TWO senior Law Society figures took the attack on government legal aid reforms to the regions last week with a twin-pronged rebuke during a conference in Liverpool.
Russell Wallman, head of the society's professional policy, and Phillip Sycamore, chair of civil litigation committee, criticised the proposals in separate speeches at the Liverpool Law Society conference on Wednesday.
They called Lord Mackay's Green Paper a crude, unfair plan which was aimed at cutting expenditure rather than providing greater access to the law.
Wallman said: “The Green Paper is about satisfying the Treasury's compulsive desire for complete control over every aspect of public expenditure rather than satisfying the need for a fair and effective system of justice.”
Sycamore said that the plan for regional budgets would “have the effect of turning legal aid into nothing more than a lottery”.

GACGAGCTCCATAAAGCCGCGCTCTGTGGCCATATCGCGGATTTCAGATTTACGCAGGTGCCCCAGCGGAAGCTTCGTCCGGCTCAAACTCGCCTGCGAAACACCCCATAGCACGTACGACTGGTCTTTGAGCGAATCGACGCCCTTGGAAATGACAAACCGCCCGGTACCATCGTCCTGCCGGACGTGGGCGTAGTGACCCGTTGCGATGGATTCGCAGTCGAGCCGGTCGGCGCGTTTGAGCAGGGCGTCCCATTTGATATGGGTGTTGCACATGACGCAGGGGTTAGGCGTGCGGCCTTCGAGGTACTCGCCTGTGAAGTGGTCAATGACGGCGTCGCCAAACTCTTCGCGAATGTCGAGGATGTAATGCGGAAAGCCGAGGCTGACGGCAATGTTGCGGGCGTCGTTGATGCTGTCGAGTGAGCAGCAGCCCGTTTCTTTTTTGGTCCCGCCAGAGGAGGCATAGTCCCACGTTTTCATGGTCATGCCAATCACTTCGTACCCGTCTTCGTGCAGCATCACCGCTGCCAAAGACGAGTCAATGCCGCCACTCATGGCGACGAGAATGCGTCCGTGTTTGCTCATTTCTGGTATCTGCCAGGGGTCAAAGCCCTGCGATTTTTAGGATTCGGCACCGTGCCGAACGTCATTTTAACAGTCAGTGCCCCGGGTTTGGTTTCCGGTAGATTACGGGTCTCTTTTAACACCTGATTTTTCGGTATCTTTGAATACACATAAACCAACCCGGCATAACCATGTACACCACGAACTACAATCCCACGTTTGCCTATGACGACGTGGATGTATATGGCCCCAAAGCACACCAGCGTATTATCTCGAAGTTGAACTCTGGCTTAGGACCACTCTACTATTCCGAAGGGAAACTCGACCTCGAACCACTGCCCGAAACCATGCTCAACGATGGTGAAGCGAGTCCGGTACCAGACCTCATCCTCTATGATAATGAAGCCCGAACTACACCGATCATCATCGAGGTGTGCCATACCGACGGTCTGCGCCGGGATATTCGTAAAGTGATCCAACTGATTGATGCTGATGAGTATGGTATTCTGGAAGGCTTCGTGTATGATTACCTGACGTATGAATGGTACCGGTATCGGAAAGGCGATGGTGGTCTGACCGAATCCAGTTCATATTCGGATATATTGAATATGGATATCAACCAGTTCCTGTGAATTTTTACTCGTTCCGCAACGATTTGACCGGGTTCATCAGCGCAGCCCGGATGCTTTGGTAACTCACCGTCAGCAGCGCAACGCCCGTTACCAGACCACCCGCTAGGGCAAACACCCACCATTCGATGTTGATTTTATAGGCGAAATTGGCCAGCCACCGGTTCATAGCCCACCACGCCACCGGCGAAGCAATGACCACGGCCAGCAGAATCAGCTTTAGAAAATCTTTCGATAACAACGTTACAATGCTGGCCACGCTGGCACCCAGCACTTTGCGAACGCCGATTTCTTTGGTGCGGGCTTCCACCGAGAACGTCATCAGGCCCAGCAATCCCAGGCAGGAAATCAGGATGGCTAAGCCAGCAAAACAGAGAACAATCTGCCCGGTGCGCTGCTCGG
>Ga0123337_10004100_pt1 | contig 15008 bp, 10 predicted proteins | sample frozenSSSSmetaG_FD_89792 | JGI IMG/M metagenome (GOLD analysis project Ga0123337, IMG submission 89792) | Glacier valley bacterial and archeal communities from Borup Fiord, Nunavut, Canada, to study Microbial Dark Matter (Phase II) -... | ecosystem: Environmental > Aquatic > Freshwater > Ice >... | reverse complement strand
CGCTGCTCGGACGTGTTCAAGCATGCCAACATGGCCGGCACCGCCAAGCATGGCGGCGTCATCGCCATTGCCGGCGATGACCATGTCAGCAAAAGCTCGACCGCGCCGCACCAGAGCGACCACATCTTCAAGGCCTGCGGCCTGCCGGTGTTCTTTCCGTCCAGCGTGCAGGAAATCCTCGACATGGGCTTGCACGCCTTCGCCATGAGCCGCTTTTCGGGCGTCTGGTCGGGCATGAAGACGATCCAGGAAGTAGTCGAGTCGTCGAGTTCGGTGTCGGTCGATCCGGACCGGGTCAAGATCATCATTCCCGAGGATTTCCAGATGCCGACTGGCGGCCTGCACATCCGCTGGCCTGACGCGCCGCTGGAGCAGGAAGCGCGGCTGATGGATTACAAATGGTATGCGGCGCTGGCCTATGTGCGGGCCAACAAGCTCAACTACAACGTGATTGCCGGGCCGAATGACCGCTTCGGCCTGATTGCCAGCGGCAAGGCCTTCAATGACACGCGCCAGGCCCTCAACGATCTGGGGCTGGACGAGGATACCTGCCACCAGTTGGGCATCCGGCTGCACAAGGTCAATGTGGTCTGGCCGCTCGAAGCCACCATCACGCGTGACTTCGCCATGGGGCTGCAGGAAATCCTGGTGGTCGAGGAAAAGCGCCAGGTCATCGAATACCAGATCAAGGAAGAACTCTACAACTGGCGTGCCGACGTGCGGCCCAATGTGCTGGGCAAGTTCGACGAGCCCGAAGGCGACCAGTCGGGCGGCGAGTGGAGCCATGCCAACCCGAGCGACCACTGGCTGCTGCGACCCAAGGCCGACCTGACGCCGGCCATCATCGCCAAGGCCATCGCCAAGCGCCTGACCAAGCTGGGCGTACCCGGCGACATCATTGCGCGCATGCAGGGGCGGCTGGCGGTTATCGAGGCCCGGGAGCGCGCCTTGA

He added: “The climate is one for change but the Government's proposals are not the way forward.”
Their criticisms included concerns that:
– Decisions being made in Whitehall would make the system bureaucratic.
– Regional budgets would mean aid was dependent on where you live.
– Strict cash limits and block contracts for legal aid firms would effectively ration aid rather than target it.
– Price competition for block contracts would mean quality of service may be compromised.
– Plans to award contracts to “quality assured” firms was an unacceptable restriction on client choice.
– A “penalty fares system” to keep less serious cases out of the courts.
– Alternative fund raising measures such as tax concessions on legal expenses.
Sycamore said the Law Society's own proposals for reform would slim down court procedures to cut the total bill by at least £190 million.
He suggested increasing the free income limit by at least 25 per cent, and a flexible upper income limit of eligibility so that expensive cases can be considered – with the applicant contributing if they could afford it. He also suggested time limits imposed on contributions, for example, two years for civil cases.